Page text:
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I'm storing a varchar in a utf8 MySQL table and using utf8_general_ci collation. I have a unique index on the varchar. I'd like to do a string comparison in PHP that is equivalent to what MySQL will do on the index.

A specific example is that I'd like to be able to detect that 'a' is considered equivalent to 'À' in PHP before this happens:

mysql> insert UniTest (str) values ('a');                                   
Query OK, 1 row affected (0.00 sec)

mysql> insert UniTest (str) values ('À');                                   
ERROR 1062 (23000): Duplicate entry 'À' for key 1
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5 Answers 5

up vote 9 down vote accepted

The collation has nothing to do with the storage. You need to set the charset to determine the storage encoding. The collation governs how comparison and sorting should happen. The collation must be charset aware, but otherwise it has nothing to do with the charset.

To answer your question, you can use iconv to translitter the text, and then compare it. For example:

function compare($s1, $s2) {
  return strcmp(
    iconv('UTF-8', 'ISO-8859-1//TRANSLIT', $s1),
    iconv('UTF-8', 'ISO-8859-1//TRANSLIT', $s2));

This is basically what MySql will do for you, although it's probably faster and it may have a slightly different collation-table than ISO-8859-1//TRANSLIT. Not entirely sure about that.

Would probably be easier to use the database though, as others have already suggested.

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I edited the question to accurately reflect the collation vs charset for storage. Can you give me an example of using mb_string to implement this? I don't see a mb_strcmp in the docs. –  twk Jan 23 '09 at 16:12
I made a mistake - You need to use iconv - not mb_string. I have edited my answer. –  troelskn Jan 24 '09 at 12:35
This is getting closer. the //TRANSLIT trick is good, but as you mention, ISO-8859-1 isn't what I need. MySQL is using a collation that looks like this, which I would need to emulate somehow: collation-charts.org/mysql60/… –  twk Jan 24 '09 at 19:31
If the rather limited functionality of Iconv doesn't suit you, you can try with this extension: derickrethans.nl/translit.php or this (plain php): sitepoint.com/blogs/2006/03/03/… –  troelskn Jan 24 '09 at 21:18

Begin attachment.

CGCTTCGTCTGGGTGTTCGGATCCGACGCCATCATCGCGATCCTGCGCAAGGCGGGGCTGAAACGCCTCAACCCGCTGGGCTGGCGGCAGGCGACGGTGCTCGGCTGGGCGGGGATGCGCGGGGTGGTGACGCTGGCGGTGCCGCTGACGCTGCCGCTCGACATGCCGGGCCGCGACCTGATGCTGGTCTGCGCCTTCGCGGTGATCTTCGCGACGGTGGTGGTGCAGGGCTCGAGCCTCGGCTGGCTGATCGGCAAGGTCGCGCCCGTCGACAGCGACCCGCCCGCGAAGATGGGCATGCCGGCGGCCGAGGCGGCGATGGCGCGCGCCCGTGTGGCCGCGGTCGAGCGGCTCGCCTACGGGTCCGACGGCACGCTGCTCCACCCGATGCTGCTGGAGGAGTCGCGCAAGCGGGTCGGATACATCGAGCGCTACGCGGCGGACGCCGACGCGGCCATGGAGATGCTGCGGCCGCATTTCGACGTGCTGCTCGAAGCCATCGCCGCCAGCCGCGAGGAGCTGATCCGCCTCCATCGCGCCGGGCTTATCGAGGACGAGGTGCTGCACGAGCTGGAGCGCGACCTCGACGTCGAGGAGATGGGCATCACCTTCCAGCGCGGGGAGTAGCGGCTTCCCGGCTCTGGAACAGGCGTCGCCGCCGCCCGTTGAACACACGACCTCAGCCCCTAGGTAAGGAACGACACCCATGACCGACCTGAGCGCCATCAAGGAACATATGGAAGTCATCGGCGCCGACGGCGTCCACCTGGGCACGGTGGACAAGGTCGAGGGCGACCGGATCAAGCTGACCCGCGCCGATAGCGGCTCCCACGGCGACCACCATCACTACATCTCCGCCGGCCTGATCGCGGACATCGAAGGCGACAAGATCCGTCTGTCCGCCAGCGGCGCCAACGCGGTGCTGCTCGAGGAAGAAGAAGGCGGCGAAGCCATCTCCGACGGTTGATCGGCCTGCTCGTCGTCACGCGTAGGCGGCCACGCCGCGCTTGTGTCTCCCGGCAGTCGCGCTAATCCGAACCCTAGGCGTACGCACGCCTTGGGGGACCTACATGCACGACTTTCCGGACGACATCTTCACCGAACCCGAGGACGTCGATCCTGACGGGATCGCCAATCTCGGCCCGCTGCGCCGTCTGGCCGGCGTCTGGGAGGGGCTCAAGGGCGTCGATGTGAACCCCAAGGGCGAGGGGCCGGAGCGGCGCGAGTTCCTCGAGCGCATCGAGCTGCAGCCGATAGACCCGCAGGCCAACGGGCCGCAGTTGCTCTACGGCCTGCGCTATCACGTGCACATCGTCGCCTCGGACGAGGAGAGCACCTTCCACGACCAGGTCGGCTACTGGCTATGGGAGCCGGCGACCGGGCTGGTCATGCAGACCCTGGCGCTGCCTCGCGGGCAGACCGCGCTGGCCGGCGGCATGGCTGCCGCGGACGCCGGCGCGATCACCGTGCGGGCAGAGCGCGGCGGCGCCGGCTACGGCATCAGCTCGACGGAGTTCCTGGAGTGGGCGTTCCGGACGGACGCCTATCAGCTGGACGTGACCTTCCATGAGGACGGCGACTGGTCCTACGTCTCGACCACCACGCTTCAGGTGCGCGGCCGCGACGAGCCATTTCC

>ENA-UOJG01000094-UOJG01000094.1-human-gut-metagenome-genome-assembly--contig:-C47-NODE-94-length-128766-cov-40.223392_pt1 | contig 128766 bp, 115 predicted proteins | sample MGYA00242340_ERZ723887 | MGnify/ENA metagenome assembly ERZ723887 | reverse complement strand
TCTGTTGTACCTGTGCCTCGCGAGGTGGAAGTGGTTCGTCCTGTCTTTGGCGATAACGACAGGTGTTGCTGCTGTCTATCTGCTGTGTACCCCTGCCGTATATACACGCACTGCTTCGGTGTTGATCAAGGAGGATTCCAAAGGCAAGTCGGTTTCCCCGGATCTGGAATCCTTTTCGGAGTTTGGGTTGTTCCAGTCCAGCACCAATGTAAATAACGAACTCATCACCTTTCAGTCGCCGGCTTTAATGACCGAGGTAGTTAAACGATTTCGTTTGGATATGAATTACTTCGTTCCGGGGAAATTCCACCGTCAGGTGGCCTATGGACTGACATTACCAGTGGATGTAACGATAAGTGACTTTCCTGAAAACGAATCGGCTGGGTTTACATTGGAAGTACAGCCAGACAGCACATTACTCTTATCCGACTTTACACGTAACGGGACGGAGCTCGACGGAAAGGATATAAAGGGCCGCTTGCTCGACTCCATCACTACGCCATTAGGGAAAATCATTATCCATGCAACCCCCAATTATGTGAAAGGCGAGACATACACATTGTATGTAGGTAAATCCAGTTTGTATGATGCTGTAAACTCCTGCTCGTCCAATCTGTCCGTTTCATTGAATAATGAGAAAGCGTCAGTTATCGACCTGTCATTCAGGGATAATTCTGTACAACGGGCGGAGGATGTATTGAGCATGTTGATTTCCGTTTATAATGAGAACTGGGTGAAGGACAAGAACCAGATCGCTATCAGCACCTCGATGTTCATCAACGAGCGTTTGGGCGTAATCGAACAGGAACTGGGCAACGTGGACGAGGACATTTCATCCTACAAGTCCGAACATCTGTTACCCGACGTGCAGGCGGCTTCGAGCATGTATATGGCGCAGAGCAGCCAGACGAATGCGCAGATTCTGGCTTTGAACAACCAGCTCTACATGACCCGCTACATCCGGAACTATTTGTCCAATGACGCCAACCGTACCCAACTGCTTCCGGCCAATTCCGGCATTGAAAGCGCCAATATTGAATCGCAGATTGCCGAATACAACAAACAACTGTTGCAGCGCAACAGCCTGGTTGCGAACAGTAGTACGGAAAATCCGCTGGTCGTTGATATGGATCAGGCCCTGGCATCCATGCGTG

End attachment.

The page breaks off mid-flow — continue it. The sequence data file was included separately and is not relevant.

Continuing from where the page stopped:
Both allows you to use a userdefined translitteration database. You could copy MySqls if you need an exact match. But it'd probably be easier to just use the database in the first place ;) –  troelskn Jan 24 '09 at 21:19

Why don’t you just let MySQL decide whether there already is a record with the same key?

You could run a SELECT query to ask if there is already a record with this attribute:

FROM UniTest
WHERE str = "À"

Or you just give it a try inserting the new record and use the functions mysql_error() and mysql_errno() to see if an error occured.

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Would it be reasonable just to let MySQL do the work, by submitting a query to MySQL like:


EDIT post clarification:

You could one-time iterate through the entire character set of interest cartesian joined to itself and build a standard php associative array of equivalence sets.

    for each $char1 in $charset {  
        for each $char2 in $charset {  
            $charmatch[$char1][$char2] = mysqlTestMatch($char1, $char2));  

Then you'd need to test each string character by character, to see if a) they are the same, or if not, b) they are equivalent.

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I'm doing this with very large numbers of strings for lots of different reasons, so I'd like to avoid the database. –  twk Jan 28 '09 at 23:46

So, if I get it correctly, you want to do a similar compare in PHP as you would get in a check against a UTF-8 General index check in MySQL?

The easiest thing would be to create a helper function that would convert a string according to utf8_general_ci rules used by MySSQL, which is mainly to convert certain letters to a base letter.

The rules for that MySQL collation is listed here:


For example, if you scroll down just a bit to the "gold A" on the left, you'll see all the characters that get converted to that A.

Given a helper function, called for example utf8g_to_ascii(), you could write a function:

function utf8_compare($s1, $s2) {
   $a = utf8g_to_ascii($s1);
   $b = utf8g_to_ascii($s2);
   return strcmp( $a, $b );

I would model my code after:

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Use intl's Collator or Transliterator.

$s1 = 'a';
$s2 = 'À';

    is_same_string($s1, $s2),
    $s1 === transliterator_transliterate('Any-Latin; Latin-ASCII; Lower()', $s2)

function is_same_string($str, $str2, $locale = 'en_US')
    $coll = collator_create($locale);
    collator_set_strength($coll, Collator::PRIMARY);  
    return 0 === collator_compare($coll, $str, $str2);
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